Doug Kass gives us this morning’s must read slice of market history:
"Short-selling runs deep in financial history. Perhaps the first case dates to 1609 when the Dutch trader, Isaac Le Maire, targeted the shares of the shipping company Vereenigde Oostindische Compagnie (the Dutch East India Company). VOC was the first multinational corporation in history and had broad powers. Nonetheless, Le Maire, concerned about threats of attack by English ships, sold VOC’s shares short. After learning about Le Maire’s tactics, the stock exchange governing VOC’s trading banned short-selling (although the ban was later revoked).
In the early 1630s, the Dutch economy fell into a depression following a speculative peak in the trading of tulips. Again, short-selling raised the ire of regulators, many of whom saw it as magnifying the effect on the Dutch economic downturn. As a result, England banned short-selling outright.
Almost 420 years later – in the late 1920s – short-sellers warned of the consequences of speculation. But in the aftermath of the Wall Street crash of 1929, many blamed them and the uptick rule – which banned short-selling on downticks – was instituted (and stayed in effect until 2007). More regulation governing short-selling came into force in 1940, with a ban on mutual funds from short-selling (though that law was lifted in 1997). In early 2005, the SEC again sought to restrict the practice."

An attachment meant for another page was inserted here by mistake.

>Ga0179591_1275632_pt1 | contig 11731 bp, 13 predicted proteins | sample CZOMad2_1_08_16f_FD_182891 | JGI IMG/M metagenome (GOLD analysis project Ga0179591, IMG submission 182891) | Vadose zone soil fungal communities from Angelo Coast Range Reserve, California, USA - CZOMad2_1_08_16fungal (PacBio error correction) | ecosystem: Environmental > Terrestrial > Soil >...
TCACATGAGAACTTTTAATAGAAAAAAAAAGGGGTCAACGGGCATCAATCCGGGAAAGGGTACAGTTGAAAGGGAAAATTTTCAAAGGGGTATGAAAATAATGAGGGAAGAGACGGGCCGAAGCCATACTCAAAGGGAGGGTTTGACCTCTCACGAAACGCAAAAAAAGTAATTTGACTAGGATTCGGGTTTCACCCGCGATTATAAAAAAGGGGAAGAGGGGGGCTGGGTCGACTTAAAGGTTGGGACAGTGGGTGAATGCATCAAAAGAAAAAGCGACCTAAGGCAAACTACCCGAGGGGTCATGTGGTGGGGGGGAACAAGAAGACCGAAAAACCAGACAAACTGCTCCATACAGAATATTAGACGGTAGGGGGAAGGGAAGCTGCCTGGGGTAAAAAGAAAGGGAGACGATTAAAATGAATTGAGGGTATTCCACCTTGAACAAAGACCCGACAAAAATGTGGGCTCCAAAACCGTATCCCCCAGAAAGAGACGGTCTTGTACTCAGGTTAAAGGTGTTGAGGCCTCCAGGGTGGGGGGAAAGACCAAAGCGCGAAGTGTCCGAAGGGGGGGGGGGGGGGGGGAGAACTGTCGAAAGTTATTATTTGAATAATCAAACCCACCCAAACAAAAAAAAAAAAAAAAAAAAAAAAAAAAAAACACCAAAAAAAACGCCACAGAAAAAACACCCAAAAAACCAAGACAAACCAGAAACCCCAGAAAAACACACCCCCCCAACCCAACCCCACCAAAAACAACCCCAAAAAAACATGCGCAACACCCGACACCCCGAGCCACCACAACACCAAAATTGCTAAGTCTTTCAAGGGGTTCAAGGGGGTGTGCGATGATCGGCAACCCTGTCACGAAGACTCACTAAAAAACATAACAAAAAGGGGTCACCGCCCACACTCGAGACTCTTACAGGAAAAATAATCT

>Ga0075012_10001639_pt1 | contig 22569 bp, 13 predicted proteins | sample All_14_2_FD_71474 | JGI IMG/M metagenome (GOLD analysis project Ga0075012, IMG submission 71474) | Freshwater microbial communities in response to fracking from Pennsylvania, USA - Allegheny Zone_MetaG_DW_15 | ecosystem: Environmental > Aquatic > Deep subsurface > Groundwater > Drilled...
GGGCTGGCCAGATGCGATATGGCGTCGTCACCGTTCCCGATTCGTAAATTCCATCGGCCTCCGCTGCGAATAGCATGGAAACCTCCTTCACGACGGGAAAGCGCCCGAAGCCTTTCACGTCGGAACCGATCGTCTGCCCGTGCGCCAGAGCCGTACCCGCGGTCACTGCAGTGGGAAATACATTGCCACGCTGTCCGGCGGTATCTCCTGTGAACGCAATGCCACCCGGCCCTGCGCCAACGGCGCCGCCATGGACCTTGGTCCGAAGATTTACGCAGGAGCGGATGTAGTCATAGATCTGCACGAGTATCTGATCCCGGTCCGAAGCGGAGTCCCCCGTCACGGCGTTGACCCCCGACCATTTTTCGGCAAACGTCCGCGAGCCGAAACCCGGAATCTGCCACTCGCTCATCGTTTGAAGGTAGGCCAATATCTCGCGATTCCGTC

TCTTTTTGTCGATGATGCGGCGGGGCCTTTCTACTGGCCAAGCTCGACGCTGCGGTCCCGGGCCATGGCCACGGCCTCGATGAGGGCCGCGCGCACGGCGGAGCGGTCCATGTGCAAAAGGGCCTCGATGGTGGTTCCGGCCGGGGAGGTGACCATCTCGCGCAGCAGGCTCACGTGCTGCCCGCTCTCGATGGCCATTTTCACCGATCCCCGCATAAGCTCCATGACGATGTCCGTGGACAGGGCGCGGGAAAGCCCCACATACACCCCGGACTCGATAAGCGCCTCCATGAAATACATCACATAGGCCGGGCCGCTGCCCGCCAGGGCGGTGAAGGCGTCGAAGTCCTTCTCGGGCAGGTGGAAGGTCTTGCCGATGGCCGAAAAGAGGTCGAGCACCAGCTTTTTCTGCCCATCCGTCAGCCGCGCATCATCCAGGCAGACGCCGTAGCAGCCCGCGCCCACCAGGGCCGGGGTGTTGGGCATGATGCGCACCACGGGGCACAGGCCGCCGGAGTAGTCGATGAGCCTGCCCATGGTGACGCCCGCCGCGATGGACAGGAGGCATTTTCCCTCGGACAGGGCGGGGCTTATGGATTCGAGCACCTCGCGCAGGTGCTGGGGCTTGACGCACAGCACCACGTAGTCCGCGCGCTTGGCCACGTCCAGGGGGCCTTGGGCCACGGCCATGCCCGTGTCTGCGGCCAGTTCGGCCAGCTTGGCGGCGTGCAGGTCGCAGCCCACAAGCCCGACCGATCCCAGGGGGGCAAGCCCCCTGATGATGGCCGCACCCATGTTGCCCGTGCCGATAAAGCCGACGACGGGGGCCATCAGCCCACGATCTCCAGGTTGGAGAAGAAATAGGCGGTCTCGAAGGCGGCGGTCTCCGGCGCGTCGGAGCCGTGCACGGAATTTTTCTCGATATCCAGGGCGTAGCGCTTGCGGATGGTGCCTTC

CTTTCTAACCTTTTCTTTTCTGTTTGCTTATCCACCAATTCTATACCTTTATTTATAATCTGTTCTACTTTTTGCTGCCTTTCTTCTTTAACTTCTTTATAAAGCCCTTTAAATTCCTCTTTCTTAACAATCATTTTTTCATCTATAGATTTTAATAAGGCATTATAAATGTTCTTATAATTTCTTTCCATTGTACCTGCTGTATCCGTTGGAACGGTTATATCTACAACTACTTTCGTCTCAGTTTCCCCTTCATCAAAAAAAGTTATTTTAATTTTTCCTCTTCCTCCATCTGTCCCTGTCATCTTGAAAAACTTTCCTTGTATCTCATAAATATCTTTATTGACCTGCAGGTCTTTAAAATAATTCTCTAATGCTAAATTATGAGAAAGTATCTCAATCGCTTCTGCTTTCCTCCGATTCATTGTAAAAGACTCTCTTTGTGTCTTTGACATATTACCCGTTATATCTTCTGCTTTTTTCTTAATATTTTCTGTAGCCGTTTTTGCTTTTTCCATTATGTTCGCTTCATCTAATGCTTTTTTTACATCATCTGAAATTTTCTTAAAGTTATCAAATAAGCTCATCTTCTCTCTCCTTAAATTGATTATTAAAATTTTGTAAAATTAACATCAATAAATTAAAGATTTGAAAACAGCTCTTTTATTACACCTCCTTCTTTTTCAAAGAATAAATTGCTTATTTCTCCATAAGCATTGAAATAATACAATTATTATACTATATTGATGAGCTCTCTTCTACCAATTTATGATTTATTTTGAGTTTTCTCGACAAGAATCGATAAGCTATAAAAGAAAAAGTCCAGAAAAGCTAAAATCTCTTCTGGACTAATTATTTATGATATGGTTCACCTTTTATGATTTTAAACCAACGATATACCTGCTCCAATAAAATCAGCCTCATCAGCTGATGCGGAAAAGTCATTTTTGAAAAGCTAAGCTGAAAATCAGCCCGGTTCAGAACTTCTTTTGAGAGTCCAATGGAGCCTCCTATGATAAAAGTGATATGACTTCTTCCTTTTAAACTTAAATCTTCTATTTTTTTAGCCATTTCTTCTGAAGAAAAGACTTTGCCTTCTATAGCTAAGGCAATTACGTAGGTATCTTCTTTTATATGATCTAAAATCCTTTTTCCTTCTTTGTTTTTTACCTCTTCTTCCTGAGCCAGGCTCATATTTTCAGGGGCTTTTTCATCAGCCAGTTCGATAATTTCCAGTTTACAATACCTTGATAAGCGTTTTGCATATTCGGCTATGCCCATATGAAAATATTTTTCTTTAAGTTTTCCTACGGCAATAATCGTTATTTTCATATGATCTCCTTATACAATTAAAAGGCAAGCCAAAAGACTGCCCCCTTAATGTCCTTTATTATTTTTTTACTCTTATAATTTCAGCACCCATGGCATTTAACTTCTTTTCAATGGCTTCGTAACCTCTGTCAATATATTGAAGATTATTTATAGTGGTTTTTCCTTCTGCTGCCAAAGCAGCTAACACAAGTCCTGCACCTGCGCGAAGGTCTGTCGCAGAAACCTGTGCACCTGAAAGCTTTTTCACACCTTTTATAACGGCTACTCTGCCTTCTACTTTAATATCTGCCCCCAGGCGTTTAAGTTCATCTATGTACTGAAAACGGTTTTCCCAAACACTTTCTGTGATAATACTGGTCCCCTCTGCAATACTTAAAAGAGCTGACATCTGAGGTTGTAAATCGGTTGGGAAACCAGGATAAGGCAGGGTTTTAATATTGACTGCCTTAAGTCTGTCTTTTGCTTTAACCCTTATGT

Interesting history . . Thanks, Doug.
UPDATE: August 25, 2008 12:26pm
More from Doug:
Blame Game Is Dishonest
08/25/08 – 11:59 AM EDT
This blame game is short on logic
FT, August 21 2008 20:02